► The mother tongue teaches the child how to read silently and loudly. It transfers habits to the second language.
► Some concepts of grammar are common in two languages. For example, punctuation marks, tenses, voice,
► There are some words of English which are not understood by the students even if the teacher uses all the devices of teaching. In such cases, the use of mother tongue works wonders.
► Certain idioms of English can be best taught by making comparison with those in the mother tongue. Otherwise, the students will misunderstand the idioms or instructions in English.

Negative Impact of Mother Tongue

Sometimes, the mother tongue interferes in the learning of the foreign language. Some of the points in this context can be made as follows:
Sometimes the knowledge of mother tongue becomes a stumbling block in learning English.
► There are no exact equivalents of the second language in the mother tongue. So, the learner will not be able to do the exact translation work.
► The structure and rules of both the languages are different and therefore, makes it difficult for second language learners to grasp the new language.
► The sentence patterns of the second language and mother tongue are quite different (structure is SVO in English).
► For second language learners, some cues such as intonation are hard to master and are more likely to be influenced by their native language.
► A person’s native language can influence the way brain processes auditory words in a second language because cues that signal the beginning and ending of words can differ from language to language, a person’s native language can provide misleading information when learning to segment a second language into words.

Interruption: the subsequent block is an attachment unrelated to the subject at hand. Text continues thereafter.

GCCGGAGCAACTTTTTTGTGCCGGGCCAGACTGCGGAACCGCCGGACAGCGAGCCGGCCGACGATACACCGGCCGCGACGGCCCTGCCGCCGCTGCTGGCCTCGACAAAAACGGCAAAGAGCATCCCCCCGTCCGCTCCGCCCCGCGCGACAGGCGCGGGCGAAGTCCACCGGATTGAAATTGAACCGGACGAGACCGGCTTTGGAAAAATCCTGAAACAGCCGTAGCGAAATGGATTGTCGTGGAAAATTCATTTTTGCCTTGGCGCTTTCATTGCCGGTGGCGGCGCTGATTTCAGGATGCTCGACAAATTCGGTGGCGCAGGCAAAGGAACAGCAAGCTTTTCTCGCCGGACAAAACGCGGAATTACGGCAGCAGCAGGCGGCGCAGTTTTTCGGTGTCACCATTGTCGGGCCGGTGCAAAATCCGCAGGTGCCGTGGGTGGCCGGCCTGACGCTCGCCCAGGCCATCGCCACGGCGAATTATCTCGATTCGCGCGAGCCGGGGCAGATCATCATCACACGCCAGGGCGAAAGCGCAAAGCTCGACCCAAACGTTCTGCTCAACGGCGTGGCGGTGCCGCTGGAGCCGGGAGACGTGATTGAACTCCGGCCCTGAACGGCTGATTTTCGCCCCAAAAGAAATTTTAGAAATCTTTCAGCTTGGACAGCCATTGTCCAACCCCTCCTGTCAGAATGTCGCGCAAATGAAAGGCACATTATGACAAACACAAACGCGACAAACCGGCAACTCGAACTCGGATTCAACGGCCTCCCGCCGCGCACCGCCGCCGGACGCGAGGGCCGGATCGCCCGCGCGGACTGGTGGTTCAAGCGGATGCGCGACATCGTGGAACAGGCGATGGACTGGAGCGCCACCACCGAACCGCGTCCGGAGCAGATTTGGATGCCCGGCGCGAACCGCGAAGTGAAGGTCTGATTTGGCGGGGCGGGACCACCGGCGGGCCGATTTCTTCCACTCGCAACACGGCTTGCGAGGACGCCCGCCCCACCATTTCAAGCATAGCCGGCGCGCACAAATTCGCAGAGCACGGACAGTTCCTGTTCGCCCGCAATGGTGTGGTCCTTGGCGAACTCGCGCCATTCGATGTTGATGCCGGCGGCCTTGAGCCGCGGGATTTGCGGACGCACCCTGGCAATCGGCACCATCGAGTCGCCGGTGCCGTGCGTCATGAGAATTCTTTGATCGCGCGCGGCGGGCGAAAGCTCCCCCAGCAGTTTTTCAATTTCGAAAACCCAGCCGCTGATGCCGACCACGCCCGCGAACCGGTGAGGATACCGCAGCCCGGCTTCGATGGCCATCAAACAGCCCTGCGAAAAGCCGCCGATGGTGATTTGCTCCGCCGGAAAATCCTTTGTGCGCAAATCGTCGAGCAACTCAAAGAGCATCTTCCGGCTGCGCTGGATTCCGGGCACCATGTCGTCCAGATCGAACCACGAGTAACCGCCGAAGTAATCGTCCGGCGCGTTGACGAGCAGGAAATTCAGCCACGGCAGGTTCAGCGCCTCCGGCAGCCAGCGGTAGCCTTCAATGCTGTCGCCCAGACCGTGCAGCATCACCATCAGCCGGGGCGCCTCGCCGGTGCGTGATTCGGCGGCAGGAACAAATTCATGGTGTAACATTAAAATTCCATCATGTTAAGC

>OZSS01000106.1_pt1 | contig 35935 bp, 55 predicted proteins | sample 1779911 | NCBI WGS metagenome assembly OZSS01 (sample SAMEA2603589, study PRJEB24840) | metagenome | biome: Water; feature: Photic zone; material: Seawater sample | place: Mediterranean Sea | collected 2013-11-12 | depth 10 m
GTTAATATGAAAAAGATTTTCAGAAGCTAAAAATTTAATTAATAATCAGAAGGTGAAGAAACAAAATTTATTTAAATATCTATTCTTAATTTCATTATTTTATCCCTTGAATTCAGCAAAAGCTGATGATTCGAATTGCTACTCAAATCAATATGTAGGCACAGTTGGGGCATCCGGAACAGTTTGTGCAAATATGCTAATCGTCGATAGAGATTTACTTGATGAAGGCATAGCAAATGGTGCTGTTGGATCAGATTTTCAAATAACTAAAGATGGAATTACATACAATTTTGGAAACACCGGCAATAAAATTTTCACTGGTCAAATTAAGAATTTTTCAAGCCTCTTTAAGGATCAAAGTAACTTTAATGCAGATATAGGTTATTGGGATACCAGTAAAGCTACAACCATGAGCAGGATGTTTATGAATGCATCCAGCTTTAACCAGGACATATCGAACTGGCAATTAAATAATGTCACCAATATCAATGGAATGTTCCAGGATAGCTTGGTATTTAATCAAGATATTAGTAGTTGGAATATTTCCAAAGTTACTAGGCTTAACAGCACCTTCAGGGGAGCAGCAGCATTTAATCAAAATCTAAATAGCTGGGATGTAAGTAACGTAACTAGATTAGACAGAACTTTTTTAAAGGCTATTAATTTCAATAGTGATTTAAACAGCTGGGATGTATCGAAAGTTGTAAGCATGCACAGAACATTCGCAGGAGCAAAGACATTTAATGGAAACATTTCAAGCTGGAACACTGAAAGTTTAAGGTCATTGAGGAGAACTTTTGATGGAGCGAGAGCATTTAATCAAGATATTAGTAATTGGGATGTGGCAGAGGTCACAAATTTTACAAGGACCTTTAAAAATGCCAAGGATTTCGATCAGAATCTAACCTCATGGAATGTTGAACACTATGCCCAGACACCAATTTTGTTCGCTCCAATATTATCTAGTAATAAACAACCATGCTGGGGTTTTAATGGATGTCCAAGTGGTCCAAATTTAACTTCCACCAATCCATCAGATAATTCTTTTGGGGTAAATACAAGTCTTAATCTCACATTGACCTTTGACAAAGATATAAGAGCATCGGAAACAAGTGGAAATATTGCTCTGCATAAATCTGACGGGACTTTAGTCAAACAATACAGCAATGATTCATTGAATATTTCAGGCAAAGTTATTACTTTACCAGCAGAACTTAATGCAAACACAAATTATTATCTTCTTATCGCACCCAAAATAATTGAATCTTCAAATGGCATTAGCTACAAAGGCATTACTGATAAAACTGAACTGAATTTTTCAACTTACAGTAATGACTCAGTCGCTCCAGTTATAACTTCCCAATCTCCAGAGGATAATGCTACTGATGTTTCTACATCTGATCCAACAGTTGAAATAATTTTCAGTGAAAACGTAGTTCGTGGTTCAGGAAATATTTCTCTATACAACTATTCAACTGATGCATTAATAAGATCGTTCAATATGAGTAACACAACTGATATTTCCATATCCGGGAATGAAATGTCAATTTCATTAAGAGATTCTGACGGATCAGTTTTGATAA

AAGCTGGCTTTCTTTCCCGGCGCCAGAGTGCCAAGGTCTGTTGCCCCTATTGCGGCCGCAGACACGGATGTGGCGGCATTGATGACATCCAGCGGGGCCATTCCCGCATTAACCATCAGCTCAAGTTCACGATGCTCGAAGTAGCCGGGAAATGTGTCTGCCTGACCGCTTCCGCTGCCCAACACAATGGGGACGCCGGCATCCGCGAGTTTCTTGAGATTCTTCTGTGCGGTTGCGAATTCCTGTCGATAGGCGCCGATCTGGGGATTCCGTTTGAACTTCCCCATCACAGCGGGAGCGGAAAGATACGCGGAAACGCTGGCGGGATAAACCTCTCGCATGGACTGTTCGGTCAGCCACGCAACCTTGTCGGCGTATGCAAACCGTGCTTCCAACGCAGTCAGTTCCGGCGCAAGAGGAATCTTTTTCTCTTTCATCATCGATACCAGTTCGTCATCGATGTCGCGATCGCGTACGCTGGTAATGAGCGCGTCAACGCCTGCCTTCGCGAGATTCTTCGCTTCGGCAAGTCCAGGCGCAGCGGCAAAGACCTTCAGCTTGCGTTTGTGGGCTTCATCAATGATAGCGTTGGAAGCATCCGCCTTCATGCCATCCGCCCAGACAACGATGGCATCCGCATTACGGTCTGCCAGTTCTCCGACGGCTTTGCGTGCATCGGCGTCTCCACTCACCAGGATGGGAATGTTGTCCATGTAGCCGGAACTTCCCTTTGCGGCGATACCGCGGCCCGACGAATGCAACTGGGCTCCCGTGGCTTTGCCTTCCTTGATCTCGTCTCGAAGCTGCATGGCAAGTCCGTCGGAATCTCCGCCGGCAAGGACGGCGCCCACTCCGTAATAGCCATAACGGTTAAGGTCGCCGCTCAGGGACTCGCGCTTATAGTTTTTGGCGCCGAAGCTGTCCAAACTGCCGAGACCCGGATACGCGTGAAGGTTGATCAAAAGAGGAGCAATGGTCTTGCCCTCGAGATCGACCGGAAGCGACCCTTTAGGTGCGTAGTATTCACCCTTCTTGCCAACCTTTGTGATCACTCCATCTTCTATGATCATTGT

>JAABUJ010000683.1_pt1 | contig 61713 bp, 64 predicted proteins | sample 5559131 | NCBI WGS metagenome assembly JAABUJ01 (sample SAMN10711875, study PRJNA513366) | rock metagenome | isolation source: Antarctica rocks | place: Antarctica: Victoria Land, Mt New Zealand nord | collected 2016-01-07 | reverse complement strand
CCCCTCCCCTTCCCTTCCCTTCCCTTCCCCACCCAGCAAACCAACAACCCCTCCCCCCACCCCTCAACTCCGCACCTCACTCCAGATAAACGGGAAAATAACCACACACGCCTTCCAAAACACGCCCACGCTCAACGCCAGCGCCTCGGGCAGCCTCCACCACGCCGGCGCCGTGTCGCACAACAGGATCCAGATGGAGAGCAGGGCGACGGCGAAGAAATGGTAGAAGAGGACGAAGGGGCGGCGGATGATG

Thus, there are many differences between the mother tongue and the second language. Some researchers suggest multilingual teaching as an option to help learners grasp concepts in their mother tongue. Even though a class might be presented mainly in English, this should also involve the teacher explaining certain key concepts in the children’s mother tongue. The research emphasises on the recognition of the mother tongue. Children should be encouraged to be multilingual and teachers should be adept at teaching multilingual students. Also, the government should do more to communicate the benefits of delivering foundation skills to primary school children in their mother tongue. This might change the perception of parents who do not perceive the value of mother tongue education.



Linguistics is the ‘scientific study of language’, which is based on observation and experiment. It is not only concerned with the structure of language but also with its development at various stages. It focusses its attention on different facts of human speech and studies a language in terms of its international structure.
According to Ferdinand de Saussure, the Father of Modern Linguistics, language could not be studied synchronically and diachronically. The synchronic study of a language is concerned with the description of a language at a particular period, while the diachronic study of language deals with the historical development of language.